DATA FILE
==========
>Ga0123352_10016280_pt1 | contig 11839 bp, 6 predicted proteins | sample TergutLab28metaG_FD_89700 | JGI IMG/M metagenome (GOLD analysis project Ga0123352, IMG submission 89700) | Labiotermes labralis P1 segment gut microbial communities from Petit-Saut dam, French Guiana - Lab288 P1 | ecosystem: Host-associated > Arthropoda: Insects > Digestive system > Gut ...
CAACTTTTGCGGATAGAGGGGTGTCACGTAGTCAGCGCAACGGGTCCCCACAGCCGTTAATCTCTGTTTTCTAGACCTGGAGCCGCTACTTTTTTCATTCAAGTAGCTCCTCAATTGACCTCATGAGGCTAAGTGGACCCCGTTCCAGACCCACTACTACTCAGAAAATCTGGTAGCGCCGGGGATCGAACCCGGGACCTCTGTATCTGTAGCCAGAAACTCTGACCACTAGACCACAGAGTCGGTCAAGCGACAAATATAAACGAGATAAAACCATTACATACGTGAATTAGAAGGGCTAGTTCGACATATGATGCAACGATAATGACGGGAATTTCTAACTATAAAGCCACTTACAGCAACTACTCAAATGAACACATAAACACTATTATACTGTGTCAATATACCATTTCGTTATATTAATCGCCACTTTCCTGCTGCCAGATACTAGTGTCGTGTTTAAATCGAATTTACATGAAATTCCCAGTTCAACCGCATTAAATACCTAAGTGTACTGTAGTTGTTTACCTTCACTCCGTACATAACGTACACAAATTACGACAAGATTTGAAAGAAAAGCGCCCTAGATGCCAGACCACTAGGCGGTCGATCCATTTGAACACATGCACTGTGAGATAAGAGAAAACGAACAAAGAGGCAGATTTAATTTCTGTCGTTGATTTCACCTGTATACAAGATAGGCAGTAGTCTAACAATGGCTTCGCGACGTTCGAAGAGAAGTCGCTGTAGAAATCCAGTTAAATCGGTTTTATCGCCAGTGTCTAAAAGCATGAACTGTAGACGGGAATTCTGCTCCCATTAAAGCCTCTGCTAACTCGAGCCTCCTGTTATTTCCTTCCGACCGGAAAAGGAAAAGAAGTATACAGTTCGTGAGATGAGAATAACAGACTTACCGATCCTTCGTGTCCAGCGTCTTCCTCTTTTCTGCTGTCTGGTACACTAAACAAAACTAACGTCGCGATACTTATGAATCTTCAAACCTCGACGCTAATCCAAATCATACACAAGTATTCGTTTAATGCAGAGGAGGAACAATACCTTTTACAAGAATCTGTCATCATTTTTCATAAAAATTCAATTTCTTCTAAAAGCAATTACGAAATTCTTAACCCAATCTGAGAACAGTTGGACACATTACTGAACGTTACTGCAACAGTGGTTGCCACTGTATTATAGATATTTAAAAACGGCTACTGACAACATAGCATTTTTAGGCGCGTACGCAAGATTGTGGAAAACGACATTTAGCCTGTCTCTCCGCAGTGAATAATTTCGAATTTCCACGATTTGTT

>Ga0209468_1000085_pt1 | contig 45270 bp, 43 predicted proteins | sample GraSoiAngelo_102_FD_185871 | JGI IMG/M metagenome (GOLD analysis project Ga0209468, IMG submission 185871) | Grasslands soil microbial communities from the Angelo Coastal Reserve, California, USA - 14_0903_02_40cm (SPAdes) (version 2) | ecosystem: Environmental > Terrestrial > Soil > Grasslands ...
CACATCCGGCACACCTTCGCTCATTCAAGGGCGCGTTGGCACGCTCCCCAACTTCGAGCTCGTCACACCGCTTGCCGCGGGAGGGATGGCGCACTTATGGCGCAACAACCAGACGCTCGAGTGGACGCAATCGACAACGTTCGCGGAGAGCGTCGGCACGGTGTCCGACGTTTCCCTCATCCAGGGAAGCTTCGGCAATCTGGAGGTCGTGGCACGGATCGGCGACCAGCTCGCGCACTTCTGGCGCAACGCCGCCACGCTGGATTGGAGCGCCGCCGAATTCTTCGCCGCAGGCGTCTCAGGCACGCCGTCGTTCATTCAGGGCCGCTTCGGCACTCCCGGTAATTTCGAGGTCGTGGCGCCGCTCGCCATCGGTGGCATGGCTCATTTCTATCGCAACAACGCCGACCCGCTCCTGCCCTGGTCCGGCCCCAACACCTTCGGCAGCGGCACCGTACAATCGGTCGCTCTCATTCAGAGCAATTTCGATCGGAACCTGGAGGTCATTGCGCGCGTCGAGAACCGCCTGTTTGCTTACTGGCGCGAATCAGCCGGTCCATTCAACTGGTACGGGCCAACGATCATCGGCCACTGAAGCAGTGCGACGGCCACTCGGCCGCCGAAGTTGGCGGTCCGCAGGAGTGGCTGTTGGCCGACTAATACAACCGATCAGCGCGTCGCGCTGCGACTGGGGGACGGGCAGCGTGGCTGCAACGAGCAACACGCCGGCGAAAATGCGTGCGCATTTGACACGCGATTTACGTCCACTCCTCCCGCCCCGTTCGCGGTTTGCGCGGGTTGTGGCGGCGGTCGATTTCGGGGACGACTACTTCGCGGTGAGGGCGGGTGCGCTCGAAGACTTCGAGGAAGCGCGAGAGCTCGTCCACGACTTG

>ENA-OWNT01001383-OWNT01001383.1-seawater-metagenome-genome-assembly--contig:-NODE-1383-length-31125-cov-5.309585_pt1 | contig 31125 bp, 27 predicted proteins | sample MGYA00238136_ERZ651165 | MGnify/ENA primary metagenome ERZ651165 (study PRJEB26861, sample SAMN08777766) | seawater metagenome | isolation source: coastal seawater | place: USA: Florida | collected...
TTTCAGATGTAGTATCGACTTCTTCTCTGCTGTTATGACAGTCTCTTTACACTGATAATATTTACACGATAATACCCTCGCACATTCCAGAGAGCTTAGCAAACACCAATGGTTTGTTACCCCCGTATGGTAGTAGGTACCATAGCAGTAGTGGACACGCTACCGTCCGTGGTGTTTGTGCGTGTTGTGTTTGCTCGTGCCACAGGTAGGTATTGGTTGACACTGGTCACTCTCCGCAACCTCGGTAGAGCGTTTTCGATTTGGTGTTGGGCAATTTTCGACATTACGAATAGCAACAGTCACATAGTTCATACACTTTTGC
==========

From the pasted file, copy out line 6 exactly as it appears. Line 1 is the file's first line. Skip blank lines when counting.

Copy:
TTTCAGATGTAGTATCGACTTCTTCTCTGCTGTTATGACAGTCTCTTTACACTGATAATATTTACACGATAATACCCTCGCACATTCCAGAGAGCTTAGCAAACACCAATGGTTTGTTACCCCCGTATGGTAGTAGGTACCATAGCAGTAGTGGACACGCTACCGTCCGTGGTGTTTGTGCGTGTTGTGTTTGCTCGTGCCACAGGTAGGTATTGGTTGACACTGGTCACTCTCCGCAACCTCGGTAGAGCGTTTTCGATTTGGTGTTGGGCAATTTTCGACATTACGAATAGCAACAGTCACATAGTTCATACACTTTTGC